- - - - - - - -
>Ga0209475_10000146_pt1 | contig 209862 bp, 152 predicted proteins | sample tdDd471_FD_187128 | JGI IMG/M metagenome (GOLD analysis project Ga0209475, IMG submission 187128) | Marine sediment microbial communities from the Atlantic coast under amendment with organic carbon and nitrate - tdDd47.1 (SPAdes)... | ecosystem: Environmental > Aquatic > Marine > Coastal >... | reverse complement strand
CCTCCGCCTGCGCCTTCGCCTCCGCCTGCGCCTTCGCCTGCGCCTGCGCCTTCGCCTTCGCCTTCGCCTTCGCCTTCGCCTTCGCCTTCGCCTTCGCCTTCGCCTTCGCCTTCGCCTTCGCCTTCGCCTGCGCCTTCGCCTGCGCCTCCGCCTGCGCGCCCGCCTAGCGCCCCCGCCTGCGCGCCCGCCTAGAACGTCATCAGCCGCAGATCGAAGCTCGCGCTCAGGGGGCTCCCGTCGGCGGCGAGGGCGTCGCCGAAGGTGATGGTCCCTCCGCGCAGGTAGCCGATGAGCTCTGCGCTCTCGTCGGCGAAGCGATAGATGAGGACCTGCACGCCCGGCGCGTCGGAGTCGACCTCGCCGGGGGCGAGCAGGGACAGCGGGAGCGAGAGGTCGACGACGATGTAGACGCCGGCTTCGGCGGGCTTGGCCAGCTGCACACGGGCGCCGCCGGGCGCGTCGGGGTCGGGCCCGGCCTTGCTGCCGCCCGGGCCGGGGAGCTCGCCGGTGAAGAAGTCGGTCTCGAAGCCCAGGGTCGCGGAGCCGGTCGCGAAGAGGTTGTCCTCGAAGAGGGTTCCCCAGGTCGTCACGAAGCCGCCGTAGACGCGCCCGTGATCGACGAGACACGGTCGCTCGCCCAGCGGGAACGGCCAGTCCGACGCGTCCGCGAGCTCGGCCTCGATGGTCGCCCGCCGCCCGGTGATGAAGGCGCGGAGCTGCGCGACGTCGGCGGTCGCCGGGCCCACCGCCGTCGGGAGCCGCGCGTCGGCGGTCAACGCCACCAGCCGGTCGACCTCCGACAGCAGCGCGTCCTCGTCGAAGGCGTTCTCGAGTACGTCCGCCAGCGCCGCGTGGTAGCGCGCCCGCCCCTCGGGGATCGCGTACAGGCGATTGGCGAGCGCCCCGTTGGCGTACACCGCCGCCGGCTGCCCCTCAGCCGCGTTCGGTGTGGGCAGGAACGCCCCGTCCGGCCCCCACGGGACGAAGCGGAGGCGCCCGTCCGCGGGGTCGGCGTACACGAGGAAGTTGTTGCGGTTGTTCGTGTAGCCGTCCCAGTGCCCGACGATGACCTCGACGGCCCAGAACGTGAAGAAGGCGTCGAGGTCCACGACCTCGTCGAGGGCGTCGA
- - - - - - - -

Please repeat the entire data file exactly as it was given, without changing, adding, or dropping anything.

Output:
>Ga0209475_10000146_pt1 | contig 209862 bp, 152 predicted proteins | sample tdDd471_FD_187128 | JGI IMG/M metagenome (GOLD analysis project Ga0209475, IMG submission 187128) | Marine sediment microbial communities from the Atlantic coast under amendment with organic carbon and nitrate - tdDd47.1 (SPAdes)... | ecosystem: Environmental > Aquatic > Marine > Coastal >... | reverse complement strand
CCTCCGCCTGCGCCTTCGCCTCCGCCTGCGCCTTCGCCTGCGCCTGCGCCTTCGCCTTCGCCTTCGCCTTCGCCTTCGCCTTCGCCTTCGCCTTCGCCTTCGCCTTCGCCTTCGCCTTCGCCTTCGCCTGCGCCTTCGCCTGCGCCTCCGCCTGCGCGCCCGCCTAGCGCCCCCGCCTGCGCGCCCGCCTAGAACGTCATCAGCCGCAGATCGAAGCTCGCGCTCAGGGGGCTCCCGTCGGCGGCGAGGGCGTCGCCGAAGGTGATGGTCCCTCCGCGCAGGTAGCCGATGAGCTCTGCGCTCTCGTCGGCGAAGCGATAGATGAGGACCTGCACGCCCGGCGCGTCGGAGTCGACCTCGCCGGGGGCGAGCAGGGACAGCGGGAGCGAGAGGTCGACGACGATGTAGACGCCGGCTTCGGCGGGCTTGGCCAGCTGCACACGGGCGCCGCCGGGCGCGTCGGGGTCGGGCCCGGCCTTGCTGCCGCCCGGGCCGGGGAGCTCGCCGGTGAAGAAGTCGGTCTCGAAGCCCAGGGTCGCGGAGCCGGTCGCGAAGAGGTTGTCCTCGAAGAGGGTTCCCCAGGTCGTCACGAAGCCGCCGTAGACGCGCCCGTGATCGACGAGACACGGTCGCTCGCCCAGCGGGAACGGCCAGTCCGACGCGTCCGCGAGCTCGGCCTCGATGGTCGCCCGCCGCCCGGTGATGAAGGCGCGGAGCTGCGCGACGTCGGCGGTCGCCGGGCCCACCGCCGTCGGGAGCCGCGCGTCGGCGGTCAACGCCACCAGCCGGTCGACCTCCGACAGCAGCGCGTCCTCGTCGAAGGCGTTCTCGAGTACGTCCGCCAGCGCCGCGTGGTAGCGCGCCCGCCCCTCGGGGATCGCGTACAGGCGATTGGCGAGCGCCCCGTTGGCGTACACCGCCGCCGGCTGCCCCTCAGCCGCGTTCGGTGTGGGCAGGAACGCCCCGTCCGGCCCCCACGGGACGAAGCGGAGGCGCCCGTCCGCGGGGTCGGCGTACACGAGGAAGTTGTTGCGGTTGTTCGTGTAGCCGTCCCAGTGCCCGACGATGACCTCGACGGCCCAGAACGTGAAGAAGGCGTCGAGGTCCACGACCTCGTCGAGGGCGTCGA